Carl P Walther
A growing variety of cardiac devices are available to monitor or support cardiovascular function. The entwined nature of cardiovascular disease and kidney disease makes the relationship of these devices with kidney disease a multifaceted question relating to the use of these devices in individuals with kidney disease and to the effects of the devices and device placement on kidney health. Cardiac devices can be categorized broadly into cardiac implantable electronic devices, structural devices, and circulatory assist devices...
May 16, 2024: Seminars in Nephrology
Sara M Wing, Thomas A Mavrakanas, Ziv Harel
Atrial fibrillation (AF) is highly prevalent in patients with chronic kidney disease (CKD). It is associated with an increased risk of stroke, which increases as kidney function declines. In the general population and in those with a moderate degree of CKD (creatinine clearance 30-50 mL/min), the use of oral anticoagulation to decrease the risk of stroke has been the standard of care based on a favorable risk-benefit profile that had been established in seminal randomized controlled trials. However, evidence regarding the use of oral anticoagulants for stroke prevention is less clear in patients with severe CKD (creatinine clearance <30 mL/min) and those receiving maintenance dialysis, as these individuals were excluded from such large randomized controlled trials...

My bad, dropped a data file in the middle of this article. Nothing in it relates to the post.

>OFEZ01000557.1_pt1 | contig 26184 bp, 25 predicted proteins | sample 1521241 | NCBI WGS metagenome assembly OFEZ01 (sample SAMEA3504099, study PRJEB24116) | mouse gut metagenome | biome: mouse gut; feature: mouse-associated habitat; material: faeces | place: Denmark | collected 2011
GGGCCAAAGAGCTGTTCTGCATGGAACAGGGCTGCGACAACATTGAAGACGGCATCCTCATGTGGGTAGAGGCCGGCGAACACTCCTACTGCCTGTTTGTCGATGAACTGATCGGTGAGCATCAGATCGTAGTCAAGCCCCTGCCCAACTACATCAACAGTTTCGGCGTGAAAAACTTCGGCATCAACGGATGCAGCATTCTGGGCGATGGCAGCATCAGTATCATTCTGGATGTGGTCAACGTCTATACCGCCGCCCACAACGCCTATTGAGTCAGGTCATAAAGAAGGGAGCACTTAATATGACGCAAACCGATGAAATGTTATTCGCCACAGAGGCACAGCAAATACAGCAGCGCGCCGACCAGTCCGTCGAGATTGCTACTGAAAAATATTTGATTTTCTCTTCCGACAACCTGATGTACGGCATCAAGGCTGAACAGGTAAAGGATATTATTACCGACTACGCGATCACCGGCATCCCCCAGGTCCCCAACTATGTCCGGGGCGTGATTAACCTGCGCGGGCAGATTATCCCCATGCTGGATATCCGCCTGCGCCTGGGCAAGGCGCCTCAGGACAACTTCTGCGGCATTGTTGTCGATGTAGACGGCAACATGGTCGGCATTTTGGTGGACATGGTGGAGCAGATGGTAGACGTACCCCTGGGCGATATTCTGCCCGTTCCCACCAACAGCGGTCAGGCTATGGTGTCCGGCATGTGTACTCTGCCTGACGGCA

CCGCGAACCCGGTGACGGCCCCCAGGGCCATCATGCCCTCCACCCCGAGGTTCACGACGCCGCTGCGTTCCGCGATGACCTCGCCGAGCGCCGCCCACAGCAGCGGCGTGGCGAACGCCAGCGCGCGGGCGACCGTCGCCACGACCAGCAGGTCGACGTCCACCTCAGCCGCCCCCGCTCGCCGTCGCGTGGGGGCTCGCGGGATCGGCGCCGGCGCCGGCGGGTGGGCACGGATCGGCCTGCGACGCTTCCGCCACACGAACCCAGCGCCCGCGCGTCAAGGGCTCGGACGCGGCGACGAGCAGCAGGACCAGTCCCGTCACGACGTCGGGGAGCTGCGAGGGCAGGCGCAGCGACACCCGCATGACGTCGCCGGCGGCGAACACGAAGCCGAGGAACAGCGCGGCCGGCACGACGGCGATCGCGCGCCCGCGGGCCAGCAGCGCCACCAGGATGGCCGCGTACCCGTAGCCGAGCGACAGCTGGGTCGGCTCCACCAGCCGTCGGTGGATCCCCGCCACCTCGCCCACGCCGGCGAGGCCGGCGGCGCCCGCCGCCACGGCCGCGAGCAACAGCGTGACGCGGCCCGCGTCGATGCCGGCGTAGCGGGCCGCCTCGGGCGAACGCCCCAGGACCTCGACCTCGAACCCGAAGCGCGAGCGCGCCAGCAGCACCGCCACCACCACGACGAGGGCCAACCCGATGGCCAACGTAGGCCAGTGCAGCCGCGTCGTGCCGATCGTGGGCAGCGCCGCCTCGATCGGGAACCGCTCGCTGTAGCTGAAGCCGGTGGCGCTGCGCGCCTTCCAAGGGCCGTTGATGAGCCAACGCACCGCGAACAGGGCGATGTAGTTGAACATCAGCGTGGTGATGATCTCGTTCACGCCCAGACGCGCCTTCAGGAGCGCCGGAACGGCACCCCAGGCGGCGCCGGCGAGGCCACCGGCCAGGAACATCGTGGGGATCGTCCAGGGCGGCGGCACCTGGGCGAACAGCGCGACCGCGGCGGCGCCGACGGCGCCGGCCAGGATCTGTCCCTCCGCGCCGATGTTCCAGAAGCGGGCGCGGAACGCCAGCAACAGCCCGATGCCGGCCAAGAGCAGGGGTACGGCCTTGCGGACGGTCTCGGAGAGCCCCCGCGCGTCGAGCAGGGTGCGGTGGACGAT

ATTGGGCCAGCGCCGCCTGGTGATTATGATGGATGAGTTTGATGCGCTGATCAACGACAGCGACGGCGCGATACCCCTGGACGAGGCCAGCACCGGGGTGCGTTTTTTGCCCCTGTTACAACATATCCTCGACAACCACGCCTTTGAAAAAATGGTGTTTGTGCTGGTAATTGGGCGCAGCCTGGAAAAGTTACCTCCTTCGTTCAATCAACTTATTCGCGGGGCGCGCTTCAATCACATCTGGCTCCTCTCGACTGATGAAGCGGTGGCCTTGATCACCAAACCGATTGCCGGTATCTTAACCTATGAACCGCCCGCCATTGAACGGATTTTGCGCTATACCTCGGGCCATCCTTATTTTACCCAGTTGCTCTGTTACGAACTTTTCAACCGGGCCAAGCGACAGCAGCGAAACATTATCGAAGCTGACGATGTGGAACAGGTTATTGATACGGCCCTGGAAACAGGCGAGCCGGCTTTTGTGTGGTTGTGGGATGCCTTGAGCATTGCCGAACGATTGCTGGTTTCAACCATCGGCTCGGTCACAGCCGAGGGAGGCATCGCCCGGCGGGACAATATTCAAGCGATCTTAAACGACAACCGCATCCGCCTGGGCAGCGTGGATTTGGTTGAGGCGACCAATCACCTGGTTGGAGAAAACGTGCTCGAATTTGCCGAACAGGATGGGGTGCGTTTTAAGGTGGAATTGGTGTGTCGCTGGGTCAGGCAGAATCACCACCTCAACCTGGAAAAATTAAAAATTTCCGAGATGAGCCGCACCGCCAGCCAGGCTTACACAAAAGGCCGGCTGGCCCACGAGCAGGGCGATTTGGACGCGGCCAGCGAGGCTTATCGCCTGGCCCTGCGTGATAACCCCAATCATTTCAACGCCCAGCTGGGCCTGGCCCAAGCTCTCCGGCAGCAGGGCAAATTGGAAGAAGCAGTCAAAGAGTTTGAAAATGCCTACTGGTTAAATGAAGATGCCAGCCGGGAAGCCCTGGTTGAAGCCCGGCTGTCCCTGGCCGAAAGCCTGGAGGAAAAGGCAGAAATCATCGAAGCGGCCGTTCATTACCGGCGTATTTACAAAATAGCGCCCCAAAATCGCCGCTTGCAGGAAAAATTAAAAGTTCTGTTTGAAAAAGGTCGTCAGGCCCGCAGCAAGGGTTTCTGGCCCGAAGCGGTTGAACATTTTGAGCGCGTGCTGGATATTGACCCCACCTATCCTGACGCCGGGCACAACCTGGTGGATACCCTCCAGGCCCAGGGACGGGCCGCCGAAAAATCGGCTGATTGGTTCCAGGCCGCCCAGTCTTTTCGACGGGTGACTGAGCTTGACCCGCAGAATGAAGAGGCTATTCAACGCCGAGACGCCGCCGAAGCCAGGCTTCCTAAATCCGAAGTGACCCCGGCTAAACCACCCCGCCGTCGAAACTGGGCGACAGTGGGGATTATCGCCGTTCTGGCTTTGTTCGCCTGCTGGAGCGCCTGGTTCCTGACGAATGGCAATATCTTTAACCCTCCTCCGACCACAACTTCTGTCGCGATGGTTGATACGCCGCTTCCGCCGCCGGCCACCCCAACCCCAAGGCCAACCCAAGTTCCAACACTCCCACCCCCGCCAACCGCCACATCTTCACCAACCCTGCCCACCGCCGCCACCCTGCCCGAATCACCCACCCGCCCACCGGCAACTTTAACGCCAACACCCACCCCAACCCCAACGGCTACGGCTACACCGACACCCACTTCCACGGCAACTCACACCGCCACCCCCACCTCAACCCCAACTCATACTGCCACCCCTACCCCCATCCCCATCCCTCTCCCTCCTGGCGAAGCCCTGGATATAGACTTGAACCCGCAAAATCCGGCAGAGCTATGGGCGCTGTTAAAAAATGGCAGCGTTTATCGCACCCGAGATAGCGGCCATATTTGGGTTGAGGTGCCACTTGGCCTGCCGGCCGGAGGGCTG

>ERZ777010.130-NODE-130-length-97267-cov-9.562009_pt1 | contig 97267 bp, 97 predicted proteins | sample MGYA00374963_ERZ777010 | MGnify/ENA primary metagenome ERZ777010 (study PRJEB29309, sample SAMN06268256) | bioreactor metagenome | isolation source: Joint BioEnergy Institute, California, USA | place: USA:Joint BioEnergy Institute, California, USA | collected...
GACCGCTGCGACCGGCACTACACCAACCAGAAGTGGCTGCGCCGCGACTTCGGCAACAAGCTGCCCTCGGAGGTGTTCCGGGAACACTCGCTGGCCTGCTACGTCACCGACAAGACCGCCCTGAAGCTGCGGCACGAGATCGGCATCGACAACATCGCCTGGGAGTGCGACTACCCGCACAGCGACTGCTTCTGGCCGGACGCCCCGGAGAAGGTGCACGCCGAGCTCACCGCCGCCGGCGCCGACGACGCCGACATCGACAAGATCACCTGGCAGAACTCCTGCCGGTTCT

May 14, 2024: Seminars in Nephrology
Mario Funes Hernandez, Tara I Chang
Despite being the world's top risk factor for death and disability, hypertension awareness and control within the chronic kidney disease (CKD) population have decreased. This is particularly important considering the heightened severity and management challenges of hypertension in CKD patients, whose outcomes are often worse compared with persons with normal kidney function. Therefore, finding novel therapeutics to improve blood pressure control within this vulnerable group is paramount. Although medications that target the renin-angiotensin-aldosterone system remain a mainstay for blood pressure control in most stages of CKD, we discuss novel approaches that may expand their use in advanced CKD...
May 11, 2024: Seminars in Nephrology
Nisha Bansal
No abstract text is available yet for this article.
May 6, 2024: Seminars in Nephrology
Christine P Limonte, Julio A Lamprea-Montealegre, Katherine R Tuttle